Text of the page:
I also miss the shallower depth of field I’ve gotten used to with a full-frame sensor. Shooting with the EOS R5 (opens in new tab) and my old 6D Mark II gave me some nice blurry backgrounds to separate the subject more prominently from the background. The R7, of course, gave me some of that but, where it counted, it just fell a little short because of the smaller sensor.

While I haven't needed to use the EOS R7 in low-light conditions when capturing animals, I would be a little worried about the sensor's performance as compared to a bigger imaging surface.

A superb fairy wren on a branch

Taken with the Canon EOS R5 + RF 600mm f/11 IS STM | The shallow depth of field makes for clearer subject separation compared to an APS-C sensor (Image credit: Sharmishta Sarkar / Future)

The sweet spot

I’m aware that the natural question to ask is probably, "Why not just get the EOS R5 or the R6?" Well, personally, the R5 is overkill for my needs – as much as I love a high-res sensor, I don’t really need 45MP and I don’t see myself needing to shoot 8K video any time soon – and it’s also quite expensive. On the other hand, the 20MP EOS R6 (opens in new tab) just doesn’t have the sensor resolution to tempt me into making the switch to mirrorless from my 26.2MP 6D Mark II.

The price of the R7 is just right, and while I know a full-frame version will cost more, if it will give me the speed and accuracy – and most importantly the image quality – that I’m personally after, then I’m willing to wait and shell out the extra cash.

To make a long story short, I'd really love a camera with good sensor resolution, the same autofocus speed and tracking accuracy as of the R7, and image stabilization. 32MP seems to be my resolution sweet spot, and if it comes with a price tag that won't burn a hole in my already depleting pocket, even better.

So how's about it, Canon? Willing to humor me?

Read more:

• The best professional cameras right now
• The best mirrorless cameras today
• The best trail cameras you can buy
• The best DSLRs to buy
• DSLR vs mirrorless: which is best?
• The best telephoto lenses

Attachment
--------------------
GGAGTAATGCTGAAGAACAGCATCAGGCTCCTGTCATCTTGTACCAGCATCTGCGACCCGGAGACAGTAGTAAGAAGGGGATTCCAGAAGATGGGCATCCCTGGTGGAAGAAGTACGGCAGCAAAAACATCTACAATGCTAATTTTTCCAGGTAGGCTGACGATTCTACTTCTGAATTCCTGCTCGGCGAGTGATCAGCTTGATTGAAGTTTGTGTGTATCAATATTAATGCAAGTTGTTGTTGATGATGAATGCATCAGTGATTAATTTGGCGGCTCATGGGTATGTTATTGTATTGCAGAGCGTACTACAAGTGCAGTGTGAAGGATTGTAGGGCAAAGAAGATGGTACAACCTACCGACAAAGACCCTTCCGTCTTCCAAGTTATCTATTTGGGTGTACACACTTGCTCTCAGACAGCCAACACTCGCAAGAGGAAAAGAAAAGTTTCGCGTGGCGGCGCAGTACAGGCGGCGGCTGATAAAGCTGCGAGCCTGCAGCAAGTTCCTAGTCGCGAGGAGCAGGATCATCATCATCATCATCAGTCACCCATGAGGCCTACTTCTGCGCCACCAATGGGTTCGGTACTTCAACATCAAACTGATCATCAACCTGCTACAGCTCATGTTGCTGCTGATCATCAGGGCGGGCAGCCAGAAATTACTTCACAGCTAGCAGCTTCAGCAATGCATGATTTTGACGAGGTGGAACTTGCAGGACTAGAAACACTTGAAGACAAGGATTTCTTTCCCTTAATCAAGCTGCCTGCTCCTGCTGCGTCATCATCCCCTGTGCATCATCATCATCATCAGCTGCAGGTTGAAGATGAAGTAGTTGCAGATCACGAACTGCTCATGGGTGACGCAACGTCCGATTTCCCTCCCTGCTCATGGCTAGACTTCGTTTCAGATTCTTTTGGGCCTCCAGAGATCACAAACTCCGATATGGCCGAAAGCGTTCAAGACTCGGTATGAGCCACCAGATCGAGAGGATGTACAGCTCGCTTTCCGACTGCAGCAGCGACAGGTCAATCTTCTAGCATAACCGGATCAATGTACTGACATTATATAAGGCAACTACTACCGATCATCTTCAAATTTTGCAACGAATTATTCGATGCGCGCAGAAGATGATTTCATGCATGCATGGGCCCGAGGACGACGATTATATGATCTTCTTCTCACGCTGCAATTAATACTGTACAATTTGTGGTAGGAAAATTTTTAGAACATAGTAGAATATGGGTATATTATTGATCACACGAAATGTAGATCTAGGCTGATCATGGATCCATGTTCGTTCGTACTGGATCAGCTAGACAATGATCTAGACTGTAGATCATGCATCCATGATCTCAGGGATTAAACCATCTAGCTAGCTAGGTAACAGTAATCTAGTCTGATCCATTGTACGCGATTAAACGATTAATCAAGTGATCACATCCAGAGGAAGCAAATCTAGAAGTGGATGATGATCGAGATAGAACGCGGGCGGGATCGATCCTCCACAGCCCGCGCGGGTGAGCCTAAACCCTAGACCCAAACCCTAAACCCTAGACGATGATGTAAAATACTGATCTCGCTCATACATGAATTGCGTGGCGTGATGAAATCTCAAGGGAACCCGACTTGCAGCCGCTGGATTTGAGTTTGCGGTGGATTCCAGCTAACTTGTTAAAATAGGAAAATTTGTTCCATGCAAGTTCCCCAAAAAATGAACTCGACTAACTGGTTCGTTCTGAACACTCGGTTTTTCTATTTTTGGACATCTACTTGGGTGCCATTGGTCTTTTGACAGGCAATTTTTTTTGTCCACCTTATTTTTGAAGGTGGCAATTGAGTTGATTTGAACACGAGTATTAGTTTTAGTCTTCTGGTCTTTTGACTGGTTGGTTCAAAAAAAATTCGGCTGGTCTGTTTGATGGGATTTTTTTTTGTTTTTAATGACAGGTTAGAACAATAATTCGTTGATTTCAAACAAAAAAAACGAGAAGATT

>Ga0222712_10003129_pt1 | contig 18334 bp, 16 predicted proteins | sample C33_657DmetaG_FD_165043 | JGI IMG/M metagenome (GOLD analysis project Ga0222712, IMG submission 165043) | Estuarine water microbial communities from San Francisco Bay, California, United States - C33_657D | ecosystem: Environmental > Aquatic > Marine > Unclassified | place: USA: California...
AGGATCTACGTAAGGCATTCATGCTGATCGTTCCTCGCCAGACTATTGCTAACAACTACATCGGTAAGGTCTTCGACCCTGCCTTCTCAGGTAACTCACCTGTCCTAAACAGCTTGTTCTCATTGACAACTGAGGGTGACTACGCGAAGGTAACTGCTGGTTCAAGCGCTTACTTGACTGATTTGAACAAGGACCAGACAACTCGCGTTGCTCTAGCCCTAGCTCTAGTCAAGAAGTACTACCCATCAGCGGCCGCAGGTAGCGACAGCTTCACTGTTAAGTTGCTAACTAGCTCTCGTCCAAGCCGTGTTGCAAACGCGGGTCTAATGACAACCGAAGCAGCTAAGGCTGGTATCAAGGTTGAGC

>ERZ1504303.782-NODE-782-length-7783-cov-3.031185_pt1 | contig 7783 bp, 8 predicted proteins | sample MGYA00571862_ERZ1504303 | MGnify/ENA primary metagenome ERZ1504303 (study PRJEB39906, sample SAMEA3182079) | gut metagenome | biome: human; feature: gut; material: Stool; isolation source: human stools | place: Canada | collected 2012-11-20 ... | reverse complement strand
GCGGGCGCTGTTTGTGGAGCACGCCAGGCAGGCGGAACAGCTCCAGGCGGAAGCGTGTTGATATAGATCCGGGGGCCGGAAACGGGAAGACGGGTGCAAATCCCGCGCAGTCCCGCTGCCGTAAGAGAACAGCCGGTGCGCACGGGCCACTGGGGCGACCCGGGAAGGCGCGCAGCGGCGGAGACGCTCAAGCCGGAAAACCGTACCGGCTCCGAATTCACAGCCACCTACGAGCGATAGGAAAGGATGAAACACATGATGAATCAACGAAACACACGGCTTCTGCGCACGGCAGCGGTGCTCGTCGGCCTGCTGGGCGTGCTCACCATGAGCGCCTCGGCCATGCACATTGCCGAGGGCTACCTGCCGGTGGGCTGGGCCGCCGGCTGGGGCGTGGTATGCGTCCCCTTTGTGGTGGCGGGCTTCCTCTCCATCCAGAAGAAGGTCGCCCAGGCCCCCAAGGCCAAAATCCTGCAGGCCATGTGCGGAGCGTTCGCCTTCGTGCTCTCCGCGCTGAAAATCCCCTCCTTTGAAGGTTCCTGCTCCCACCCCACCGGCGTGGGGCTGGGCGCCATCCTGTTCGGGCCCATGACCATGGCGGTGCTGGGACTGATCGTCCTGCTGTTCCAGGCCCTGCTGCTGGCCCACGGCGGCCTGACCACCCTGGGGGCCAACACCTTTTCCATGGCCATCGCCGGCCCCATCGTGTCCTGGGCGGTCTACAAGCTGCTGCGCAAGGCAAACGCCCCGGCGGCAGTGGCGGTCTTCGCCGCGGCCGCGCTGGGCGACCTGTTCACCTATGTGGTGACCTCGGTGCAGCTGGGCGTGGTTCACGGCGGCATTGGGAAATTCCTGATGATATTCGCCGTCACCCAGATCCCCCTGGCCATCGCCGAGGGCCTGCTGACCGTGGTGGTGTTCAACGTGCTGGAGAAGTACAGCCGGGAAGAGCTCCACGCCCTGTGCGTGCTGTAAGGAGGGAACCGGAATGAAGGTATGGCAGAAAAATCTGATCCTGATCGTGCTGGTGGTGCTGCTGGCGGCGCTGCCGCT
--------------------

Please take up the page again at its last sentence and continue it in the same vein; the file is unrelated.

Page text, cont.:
• Best 150-600mm lenses
• Best macro lenses   

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Sharmishta Sarkar
Managing Editor (APAC)

In addition to looking after they day-to-day functioning of Digital Camera World in Australia, Sharmishta is the Managing Editor (APAC) for TechRadar as well, and helps produce two of Future's photography print magazines Down Under. Her passion for photography started when she was wandering the wilds of India studying monkeys (yes, life took a sharp turn somewhere along the way) and is entirely self-taught. That puts her in the unique position of understanding what a beginner or enthusiast is looking for in a camera or lens, and writes to help those like her on their path to developing their skills or finding the best gear. While she experiments with quite a few genres of photography, her main area of interest is nature photography – wildlife, landscapes and macro. She still prefers an optical viewfinder but is utterly fascinated with what mirrorless technology has been able to achieve. 


With an ear to the ground in the Asia-Pacific territory, she is constantly on top of camera news and breaking developments in the Australian region, in addition to sourcing local deals during big retail events like Amazon Prime Day and Black Friday / Cyber Monday. 


She’s also a skilled stargazer, always eager to share astrophotography tips such as photographing the blood moon without even using a tripod!